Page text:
Start Denmark „Epidemic island“ Lindholm : More than 100 million euros to decontaminate

„Epidemic island“ Lindholm : More than 100 million euros to decontaminate


When it comes to symbolism, costs are obviously completely irrelevant. The plans of the Danish government to isolate delinquent refugees who can not be deported after serving their sentence despite a final expulsion order on an island in the Baltic Sea promise to be extremely expensive.

According to preliminary calculations by the Ministry of Finance, it will cost the equivalent of more than 100 million euros to decontaminate the „epidemic island“ Lindholm, on which animal tests and research on viral diseases have been carried out for decades, and make it habitable as a „departure center“.

In addition, running costs of at least 240,000 euros per refugee per year would come – provided that the planned camp with 125 people is always fully occupied. The group in question is now housed in Kærshovedgård in Jutland. There, the corresponding costs amount to 34,000 euros per year, around one-seventh of them.

Given that their communities are forced to turn each crown three times, such handling of tax money is „completely insane,“ according to a statement issued on Thursday by several mayors. „A mockery“ commented the daily Information : Millions would be spent only to make the stay as miserable as possible for the people concerned.
Advocate of the taxpayer

Ironically, the rogue populist Danish People’s Party (DF), the driving force behind the concept of the „lonely island,“ otherwise likes to act as a taxpayer’s lawyer. His project was worth the price of the project, Martin Henriksen DF representative in Parliament’s Foreign Policy Committee emphasized: „There we have a lot better control over the people.“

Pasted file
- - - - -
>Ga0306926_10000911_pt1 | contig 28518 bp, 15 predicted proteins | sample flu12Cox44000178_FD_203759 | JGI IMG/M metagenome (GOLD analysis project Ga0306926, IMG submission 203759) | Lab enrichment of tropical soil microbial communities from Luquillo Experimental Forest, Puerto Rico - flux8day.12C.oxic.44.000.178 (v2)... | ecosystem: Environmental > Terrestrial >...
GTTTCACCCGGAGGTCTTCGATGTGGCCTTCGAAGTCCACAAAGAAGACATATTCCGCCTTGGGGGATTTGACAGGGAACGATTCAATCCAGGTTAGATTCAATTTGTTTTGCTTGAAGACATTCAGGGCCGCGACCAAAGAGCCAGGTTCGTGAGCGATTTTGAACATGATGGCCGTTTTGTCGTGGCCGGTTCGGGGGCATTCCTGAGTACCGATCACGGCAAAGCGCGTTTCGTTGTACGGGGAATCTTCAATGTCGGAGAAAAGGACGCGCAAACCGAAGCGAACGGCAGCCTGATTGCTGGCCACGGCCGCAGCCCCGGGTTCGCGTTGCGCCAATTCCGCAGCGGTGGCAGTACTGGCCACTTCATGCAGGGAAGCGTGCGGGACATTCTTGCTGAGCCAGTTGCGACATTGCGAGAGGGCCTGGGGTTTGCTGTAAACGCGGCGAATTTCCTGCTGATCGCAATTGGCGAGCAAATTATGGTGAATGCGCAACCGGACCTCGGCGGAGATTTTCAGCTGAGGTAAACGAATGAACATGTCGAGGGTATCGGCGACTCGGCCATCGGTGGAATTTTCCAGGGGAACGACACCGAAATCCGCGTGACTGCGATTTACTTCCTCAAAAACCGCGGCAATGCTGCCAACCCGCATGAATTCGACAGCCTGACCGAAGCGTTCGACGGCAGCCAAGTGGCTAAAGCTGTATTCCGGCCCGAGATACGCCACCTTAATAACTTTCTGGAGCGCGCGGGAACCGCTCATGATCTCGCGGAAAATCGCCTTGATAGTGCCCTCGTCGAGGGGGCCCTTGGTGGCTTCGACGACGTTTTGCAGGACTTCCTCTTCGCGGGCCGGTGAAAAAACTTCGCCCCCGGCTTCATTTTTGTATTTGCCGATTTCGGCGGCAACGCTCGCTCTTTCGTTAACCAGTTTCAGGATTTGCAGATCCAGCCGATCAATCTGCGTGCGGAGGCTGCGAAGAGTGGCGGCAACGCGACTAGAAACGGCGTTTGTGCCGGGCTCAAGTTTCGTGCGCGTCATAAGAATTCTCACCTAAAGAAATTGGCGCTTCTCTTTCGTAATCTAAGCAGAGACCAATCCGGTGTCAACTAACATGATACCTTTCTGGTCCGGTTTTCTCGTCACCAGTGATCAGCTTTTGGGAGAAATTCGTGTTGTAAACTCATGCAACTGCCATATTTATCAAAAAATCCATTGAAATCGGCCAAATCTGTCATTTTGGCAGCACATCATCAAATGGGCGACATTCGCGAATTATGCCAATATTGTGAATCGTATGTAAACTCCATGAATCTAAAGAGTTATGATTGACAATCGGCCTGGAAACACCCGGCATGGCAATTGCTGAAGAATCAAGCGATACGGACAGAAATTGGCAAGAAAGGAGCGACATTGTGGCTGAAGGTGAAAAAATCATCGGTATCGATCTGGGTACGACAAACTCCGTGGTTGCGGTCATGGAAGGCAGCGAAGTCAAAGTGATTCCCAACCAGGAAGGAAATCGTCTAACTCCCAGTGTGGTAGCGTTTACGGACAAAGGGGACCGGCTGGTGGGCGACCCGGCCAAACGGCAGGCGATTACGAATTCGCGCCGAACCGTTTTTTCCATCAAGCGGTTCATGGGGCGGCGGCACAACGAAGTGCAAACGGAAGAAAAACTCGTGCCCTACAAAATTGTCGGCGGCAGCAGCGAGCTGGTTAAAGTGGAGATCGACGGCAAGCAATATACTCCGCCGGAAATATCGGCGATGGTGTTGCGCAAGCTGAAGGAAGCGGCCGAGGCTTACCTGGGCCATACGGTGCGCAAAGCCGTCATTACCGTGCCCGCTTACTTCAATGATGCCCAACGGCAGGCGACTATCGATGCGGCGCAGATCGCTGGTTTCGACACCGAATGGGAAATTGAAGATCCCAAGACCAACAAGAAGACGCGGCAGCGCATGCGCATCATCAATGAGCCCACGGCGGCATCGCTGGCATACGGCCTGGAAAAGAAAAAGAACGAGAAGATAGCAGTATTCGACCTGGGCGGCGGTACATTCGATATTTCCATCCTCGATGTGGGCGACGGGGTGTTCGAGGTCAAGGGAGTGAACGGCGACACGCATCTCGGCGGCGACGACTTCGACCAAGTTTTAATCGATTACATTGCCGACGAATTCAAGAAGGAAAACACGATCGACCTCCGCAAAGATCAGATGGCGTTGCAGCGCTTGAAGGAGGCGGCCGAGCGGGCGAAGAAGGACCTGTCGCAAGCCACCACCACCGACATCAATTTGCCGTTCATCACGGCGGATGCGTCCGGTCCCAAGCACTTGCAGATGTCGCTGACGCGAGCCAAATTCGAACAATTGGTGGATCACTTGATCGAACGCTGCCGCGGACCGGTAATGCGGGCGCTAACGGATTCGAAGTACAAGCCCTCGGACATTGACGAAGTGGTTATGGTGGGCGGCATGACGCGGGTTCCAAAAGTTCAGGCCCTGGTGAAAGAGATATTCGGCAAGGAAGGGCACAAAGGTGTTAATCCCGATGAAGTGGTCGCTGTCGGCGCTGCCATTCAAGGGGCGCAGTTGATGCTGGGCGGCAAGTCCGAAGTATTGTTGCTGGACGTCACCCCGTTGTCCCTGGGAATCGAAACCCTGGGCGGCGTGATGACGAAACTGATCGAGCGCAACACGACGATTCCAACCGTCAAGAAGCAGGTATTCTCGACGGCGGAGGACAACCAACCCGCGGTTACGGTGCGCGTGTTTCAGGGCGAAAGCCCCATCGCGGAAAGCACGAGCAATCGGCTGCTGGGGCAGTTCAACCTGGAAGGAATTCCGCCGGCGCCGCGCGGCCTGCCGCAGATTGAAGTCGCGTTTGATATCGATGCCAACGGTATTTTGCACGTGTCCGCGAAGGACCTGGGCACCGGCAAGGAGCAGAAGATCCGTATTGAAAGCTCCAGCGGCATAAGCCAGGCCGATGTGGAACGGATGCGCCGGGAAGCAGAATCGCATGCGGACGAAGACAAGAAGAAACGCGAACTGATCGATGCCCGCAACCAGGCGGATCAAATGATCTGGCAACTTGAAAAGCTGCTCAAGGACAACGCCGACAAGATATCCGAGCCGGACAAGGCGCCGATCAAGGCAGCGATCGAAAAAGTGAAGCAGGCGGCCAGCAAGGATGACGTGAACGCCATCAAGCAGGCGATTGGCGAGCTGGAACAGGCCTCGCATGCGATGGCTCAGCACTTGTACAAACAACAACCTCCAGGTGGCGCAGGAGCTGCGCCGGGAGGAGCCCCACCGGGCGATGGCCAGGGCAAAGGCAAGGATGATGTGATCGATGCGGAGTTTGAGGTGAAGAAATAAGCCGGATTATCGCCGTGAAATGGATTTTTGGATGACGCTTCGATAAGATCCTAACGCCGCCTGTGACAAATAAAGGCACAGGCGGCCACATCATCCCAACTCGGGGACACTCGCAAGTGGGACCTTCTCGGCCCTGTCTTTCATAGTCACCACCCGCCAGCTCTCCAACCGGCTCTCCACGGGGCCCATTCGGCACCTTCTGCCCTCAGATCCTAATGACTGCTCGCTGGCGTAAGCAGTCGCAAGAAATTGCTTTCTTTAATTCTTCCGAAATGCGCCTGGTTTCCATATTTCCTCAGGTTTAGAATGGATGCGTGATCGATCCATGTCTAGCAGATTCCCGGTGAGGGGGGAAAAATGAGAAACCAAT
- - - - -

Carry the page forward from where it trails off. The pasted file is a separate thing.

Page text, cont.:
However, as far as the ferry schedule and inmate fare are concerned, they will go „to the limit“ of what international conventions have made possible. Critics fear that given a daily allowance of 4.15 euros, which is now paid out, it would be easy to figure out how easy it would be to make a kind of „Danish Alcatraz“ out of the island, where there is no drinking water, for example how the planned camp is already called internally in circles of the police.

„De facto, these people risk being deprived of their freedom,“ says Pernille Skipper, spokeswoman for the leftist „Unity List.“ The critics of the project also joined Michelle Bachelet, United Nations High Commissioner for Human Rights. „I really have serious concerns,“ she said Wednesday. One knows that „such isolation has negative consequences“. She warned against „stigmatization“ and announced a „dialogue“ with the Danish government.